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Roberts uses Brett Walker, a 29-year-old currently at a rehab center for Internet addicts, to explain the consequences of the online world.
“For four years, even as his real life collapsed, Walker enjoyed a near-perfect online existence,” Roberts writes.
With every new technological development and innovation, today’s businesses learn better how to target our desires and passions, how to market their products to the appetites of the populace.
We’ve never lived in an age in which targeted advertising can become so entangled in our personal, social, and civic pursuits.
In North America and the United Kingdom, and to a lesser degree in Europe and Japan, it is now entirely normal to demand a personally customized life.
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We can move to a neighborhood that matches our social values, find a news outlet that mirrors our politics, and create a social network that “likes” everything we say or post.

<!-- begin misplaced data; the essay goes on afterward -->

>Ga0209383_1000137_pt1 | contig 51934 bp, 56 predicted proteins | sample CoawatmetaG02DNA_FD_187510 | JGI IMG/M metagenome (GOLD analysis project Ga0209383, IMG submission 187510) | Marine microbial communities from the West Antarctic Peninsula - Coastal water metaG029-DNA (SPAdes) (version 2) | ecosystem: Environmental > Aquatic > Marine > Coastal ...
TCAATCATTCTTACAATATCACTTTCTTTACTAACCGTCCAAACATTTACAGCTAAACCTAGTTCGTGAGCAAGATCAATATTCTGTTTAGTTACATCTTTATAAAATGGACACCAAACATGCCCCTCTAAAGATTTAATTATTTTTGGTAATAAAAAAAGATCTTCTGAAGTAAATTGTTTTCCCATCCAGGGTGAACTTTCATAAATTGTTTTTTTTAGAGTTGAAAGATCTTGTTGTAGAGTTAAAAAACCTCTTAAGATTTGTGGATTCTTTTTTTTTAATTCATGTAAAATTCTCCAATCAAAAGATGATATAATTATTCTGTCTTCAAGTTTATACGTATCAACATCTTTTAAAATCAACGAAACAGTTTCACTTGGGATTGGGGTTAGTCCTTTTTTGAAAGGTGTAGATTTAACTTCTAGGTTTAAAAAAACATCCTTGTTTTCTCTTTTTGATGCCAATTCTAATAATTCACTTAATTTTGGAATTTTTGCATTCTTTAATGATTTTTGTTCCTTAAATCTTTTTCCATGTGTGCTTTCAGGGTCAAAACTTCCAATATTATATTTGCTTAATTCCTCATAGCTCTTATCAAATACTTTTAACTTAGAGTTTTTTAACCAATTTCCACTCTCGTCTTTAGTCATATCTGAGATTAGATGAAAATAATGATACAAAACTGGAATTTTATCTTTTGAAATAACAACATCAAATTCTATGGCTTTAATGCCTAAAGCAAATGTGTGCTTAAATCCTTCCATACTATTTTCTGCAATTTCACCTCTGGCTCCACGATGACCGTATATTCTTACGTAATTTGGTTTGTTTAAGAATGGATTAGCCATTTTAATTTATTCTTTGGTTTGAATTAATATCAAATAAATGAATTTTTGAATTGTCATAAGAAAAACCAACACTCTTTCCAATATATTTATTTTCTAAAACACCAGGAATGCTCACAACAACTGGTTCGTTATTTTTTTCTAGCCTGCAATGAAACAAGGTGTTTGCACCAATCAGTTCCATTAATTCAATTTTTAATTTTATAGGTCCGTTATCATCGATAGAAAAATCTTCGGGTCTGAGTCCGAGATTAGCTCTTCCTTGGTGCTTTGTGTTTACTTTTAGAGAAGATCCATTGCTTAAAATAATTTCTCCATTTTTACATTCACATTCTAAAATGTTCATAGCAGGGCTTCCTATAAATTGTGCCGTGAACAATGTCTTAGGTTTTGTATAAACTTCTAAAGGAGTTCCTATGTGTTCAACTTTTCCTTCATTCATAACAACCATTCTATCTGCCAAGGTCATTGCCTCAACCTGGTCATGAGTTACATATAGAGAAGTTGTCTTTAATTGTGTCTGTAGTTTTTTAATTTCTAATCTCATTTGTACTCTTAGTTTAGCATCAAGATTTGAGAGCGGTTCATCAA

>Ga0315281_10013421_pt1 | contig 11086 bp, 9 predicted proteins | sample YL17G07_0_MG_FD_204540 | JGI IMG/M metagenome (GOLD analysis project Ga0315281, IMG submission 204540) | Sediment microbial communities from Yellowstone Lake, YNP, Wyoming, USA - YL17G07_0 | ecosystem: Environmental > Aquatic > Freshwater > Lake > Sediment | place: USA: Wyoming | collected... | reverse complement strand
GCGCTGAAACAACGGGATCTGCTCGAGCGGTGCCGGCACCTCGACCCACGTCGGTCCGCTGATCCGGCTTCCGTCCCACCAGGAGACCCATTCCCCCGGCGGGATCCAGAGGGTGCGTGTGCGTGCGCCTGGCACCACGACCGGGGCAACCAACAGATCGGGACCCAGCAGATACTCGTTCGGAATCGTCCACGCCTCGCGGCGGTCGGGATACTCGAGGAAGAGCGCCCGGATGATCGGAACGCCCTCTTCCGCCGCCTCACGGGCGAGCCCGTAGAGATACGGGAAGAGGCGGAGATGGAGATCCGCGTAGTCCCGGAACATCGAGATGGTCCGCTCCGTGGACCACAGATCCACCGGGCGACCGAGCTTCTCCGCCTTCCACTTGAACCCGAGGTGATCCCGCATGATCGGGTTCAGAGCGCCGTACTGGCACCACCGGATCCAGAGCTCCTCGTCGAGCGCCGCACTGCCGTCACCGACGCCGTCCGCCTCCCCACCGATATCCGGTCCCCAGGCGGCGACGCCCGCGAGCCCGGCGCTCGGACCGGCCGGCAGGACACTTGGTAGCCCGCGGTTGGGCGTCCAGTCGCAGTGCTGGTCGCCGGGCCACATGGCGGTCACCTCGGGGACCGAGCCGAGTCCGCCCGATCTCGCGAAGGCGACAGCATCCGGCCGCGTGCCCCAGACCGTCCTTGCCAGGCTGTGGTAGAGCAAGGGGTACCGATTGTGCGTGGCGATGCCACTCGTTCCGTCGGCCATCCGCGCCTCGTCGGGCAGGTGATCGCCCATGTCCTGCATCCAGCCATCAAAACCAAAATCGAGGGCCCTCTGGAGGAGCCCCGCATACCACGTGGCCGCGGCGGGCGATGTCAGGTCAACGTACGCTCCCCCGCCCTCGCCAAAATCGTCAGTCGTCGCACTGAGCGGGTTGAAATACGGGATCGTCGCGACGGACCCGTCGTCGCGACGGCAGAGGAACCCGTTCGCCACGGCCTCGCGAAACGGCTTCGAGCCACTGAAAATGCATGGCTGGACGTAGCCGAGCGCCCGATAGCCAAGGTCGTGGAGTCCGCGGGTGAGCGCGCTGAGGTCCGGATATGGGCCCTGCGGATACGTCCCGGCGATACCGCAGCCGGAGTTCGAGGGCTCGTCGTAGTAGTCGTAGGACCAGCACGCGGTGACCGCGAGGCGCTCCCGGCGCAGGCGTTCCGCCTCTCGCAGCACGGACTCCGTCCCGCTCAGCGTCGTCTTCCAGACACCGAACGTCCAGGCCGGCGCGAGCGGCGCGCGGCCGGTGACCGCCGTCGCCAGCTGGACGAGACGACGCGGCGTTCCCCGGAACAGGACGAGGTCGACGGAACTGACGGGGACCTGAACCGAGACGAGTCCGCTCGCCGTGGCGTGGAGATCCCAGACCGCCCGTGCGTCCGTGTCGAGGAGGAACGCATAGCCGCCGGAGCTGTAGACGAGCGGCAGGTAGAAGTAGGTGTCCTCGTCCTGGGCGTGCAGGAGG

With each transaction and upgrade, each choice and click, life moves closer to us, and the world becomes our world. In everything from relationships to politics to business, the emerging norms and expectations of our self-centered culture are making it steadily harder to behave in thoughtful, civic, social ways. We’re uncomfortable with people or ideas that don’t relate directly and immediately to us.
Roberts thinks this heightened awareness of personal desires and passions has also lead to a depletion of real-life character.
“The efficient consumer market cannot abide delay or adversity or, by extension, the strength of character that might be cultivated by delay or adversity,” he writes.